The metaverse is a hot topic, and it’s easy to see why. It promises a 3D model of the internet, where virtual reality (VR) and mixed reality offer endless escapism. It provides a place parallel to the physical world where you can live a rich digital life: hang out with friends, shop for real or virtual products, play and create games, purchase and monetize real estate and much more. It’s no wonder people want the metaverse to reach its full potential as soon as possible.
However, with all the buzz surrounding the metaverse, one critical concern is often overlooked: cybersecurity. How do we offer immersive and boundless virtual spaces while keeping our critical data safe?
Why we need to secure the metaverse: Top security concerns
Today’s threat landscape is more dangerous than ever before. Attackers use advanced methods that include artificial intelligence (AI) and machine learning. At the same time, fledgling threat actors benefit from more accessible and affordable crime-as-a-service products.
When new technology crops up, there’s always someone waiting to take advantage of it. We saw this happen with COVID-19. Cyberattacks rose as companies adapted to remote work as the new norm. If threat actors can wreak havoc on the metaverse during its infancy, people could give up on the concept.
In addition, protecting the virtual identity of users needs to be top of mind when designing the metaverse. While the metaverse will contain lots of software, users must invest in hardware like smart glasses and VR headsets to get the full picture This means robust cybersecurity measures for both the expanding digital attack surface and the physical attack surface. In essence, attackers won’t be lacking in attack vectors.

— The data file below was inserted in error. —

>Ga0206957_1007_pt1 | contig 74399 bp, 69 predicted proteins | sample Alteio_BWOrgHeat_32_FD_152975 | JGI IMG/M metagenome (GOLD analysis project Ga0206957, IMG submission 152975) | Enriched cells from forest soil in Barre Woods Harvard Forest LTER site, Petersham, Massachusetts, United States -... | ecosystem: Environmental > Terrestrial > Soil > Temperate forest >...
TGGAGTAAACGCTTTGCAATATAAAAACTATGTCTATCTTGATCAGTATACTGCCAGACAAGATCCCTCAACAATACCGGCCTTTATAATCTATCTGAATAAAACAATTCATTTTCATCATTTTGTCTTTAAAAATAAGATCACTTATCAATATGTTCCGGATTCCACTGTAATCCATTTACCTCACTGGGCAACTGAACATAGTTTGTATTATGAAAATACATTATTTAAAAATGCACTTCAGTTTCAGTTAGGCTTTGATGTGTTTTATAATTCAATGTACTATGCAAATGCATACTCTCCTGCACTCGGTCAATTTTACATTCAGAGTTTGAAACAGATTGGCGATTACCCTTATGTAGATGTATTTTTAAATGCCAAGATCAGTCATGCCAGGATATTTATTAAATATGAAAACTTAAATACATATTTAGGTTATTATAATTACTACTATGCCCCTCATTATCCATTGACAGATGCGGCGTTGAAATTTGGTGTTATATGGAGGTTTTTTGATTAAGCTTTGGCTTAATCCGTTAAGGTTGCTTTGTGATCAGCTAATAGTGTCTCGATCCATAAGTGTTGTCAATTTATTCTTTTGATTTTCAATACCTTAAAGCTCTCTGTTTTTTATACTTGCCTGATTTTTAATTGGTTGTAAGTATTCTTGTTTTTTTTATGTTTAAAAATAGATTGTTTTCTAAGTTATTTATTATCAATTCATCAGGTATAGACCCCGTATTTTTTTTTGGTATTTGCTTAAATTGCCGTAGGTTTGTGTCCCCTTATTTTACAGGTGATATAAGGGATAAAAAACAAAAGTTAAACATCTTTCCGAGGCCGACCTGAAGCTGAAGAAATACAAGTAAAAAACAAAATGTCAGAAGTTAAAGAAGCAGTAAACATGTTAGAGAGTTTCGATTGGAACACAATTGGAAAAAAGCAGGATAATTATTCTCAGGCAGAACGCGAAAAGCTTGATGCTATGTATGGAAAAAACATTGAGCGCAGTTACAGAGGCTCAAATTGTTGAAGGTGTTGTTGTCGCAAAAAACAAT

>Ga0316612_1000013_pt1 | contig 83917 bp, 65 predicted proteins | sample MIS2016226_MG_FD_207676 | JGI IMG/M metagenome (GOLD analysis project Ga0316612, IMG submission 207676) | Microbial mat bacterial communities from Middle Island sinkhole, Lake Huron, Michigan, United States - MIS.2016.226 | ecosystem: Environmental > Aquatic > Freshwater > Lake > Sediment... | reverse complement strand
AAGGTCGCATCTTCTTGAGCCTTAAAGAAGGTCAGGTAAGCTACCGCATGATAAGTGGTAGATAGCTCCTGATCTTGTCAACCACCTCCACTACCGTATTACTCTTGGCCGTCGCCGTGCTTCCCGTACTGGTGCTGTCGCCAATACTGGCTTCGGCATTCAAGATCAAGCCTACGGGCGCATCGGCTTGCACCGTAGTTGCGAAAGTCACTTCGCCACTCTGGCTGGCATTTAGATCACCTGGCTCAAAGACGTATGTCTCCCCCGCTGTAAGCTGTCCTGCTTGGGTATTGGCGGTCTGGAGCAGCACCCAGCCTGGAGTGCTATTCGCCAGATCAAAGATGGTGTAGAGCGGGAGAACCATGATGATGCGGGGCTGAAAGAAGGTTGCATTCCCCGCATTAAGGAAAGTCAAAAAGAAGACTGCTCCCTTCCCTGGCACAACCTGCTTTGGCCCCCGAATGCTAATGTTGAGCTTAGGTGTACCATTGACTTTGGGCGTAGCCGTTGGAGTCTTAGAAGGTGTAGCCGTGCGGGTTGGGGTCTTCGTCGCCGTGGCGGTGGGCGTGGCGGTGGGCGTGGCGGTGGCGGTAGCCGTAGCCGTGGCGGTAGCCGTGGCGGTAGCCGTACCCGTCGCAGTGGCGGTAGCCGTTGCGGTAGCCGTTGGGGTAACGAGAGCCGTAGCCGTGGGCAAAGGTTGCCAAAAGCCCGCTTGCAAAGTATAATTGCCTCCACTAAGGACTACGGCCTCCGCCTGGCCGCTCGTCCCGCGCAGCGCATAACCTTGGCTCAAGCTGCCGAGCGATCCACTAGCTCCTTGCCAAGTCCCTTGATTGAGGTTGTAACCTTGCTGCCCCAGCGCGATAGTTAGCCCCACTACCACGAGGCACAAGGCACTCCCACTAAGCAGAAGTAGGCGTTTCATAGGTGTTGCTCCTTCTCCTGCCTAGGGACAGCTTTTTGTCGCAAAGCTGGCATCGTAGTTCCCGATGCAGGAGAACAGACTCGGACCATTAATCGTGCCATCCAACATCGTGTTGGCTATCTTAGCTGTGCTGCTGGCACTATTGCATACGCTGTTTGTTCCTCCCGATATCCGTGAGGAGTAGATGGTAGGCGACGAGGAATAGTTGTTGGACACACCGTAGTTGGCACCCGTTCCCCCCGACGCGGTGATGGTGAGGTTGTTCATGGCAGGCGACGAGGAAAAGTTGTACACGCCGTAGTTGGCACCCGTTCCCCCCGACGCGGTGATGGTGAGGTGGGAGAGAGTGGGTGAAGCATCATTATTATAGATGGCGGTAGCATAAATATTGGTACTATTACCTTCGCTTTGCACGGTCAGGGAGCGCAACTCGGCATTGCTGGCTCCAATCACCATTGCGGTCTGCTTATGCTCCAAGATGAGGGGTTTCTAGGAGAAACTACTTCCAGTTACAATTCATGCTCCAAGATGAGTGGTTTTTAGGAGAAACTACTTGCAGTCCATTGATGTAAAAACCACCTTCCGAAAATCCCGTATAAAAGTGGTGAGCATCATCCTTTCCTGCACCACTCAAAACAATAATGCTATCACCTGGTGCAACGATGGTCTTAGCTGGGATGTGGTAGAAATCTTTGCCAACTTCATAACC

Combatting metaverse cybersecurity concerns
For the metaverse to thrive, it must adopt a zero trust model rooted in the concept of ‘never trust, always verify’. A zero trust model requires strict identity checks. It also uses ongoing authentication and verification to ensure bad actors are kept out or severely limited. With the colossal amounts of data set to be hosted in the metaverse, zero trust is the most effective way to reduce or erase the theft of sensitive information.
AI will also play a critical role in safeguarding the metaverse in multiple ways. For example, AI-driven cybersecurity tools can analyze user behavior patterns across the network.
Decentralization technologies will likely be the go-to method when it comes to protecting user identities and intellectual property rights. Decentralization is a crucial tenet of Web 3.0, with the idea being to restore user identities, data and property to their rightful owners, thereby putting power back in the hands of users.
If you’re considering using the metaverse, consider your online security, too.